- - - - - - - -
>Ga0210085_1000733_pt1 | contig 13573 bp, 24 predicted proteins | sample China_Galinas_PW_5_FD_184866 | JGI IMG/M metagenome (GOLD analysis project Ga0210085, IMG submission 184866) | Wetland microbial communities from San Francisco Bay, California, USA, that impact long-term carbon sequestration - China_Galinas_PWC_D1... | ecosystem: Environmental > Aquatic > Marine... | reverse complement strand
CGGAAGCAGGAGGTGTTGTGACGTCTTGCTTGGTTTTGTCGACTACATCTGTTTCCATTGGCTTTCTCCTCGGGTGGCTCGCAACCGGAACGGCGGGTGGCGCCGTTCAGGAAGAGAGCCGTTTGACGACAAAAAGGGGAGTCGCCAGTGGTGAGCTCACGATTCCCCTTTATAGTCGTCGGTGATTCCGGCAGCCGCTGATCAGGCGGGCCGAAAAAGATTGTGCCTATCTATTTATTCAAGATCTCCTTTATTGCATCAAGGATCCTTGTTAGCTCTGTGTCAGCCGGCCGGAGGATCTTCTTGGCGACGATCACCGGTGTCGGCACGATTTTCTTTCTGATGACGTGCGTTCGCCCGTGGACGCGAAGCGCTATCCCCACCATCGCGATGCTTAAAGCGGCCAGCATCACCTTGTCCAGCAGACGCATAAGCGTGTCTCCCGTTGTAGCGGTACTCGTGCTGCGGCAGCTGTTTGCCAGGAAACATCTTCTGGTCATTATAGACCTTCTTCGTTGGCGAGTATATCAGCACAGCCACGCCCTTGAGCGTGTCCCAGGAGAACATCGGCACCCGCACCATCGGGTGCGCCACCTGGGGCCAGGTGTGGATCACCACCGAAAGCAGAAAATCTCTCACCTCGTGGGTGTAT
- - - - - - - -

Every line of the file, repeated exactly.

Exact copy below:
>Ga0210085_1000733_pt1 | contig 13573 bp, 24 predicted proteins | sample China_Galinas_PW_5_FD_184866 | JGI IMG/M metagenome (GOLD analysis project Ga0210085, IMG submission 184866) | Wetland microbial communities from San Francisco Bay, California, USA, that impact long-term carbon sequestration - China_Galinas_PWC_D1... | ecosystem: Environmental > Aquatic > Marine... | reverse complement strand
CGGAAGCAGGAGGTGTTGTGACGTCTTGCTTGGTTTTGTCGACTACATCTGTTTCCATTGGCTTTCTCCTCGGGTGGCTCGCAACCGGAACGGCGGGTGGCGCCGTTCAGGAAGAGAGCCGTTTGACGACAAAAAGGGGAGTCGCCAGTGGTGAGCTCACGATTCCCCTTTATAGTCGTCGGTGATTCCGGCAGCCGCTGATCAGGCGGGCCGAAAAAGATTGTGCCTATCTATTTATTCAAGATCTCCTTTATTGCATCAAGGATCCTTGTTAGCTCTGTGTCAGCCGGCCGGAGGATCTTCTTGGCGACGATCACCGGTGTCGGCACGATTTTCTTTCTGATGACGTGCGTTCGCCCGTGGACGCGAAGCGCTATCCCCACCATCGCGATGCTTAAAGCGGCCAGCATCACCTTGTCCAGCAGACGCATAAGCGTGTCTCCCGTTGTAGCGGTACTCGTGCTGCGGCAGCTGTTTGCCAGGAAACATCTTCTGGTCATTATAGACCTTCTTCGTTGGCGAGTATATCAGCACAGCCACGCCCTTGAGCGTGTCCCAGGAGAACATCGGCACCCGCACCATCGGGTGCGCCACCTGGGGCCAGGTGTGGATCACCACCGAAAGCAGAAAATCTCTCACCTCGTGGGTGTAT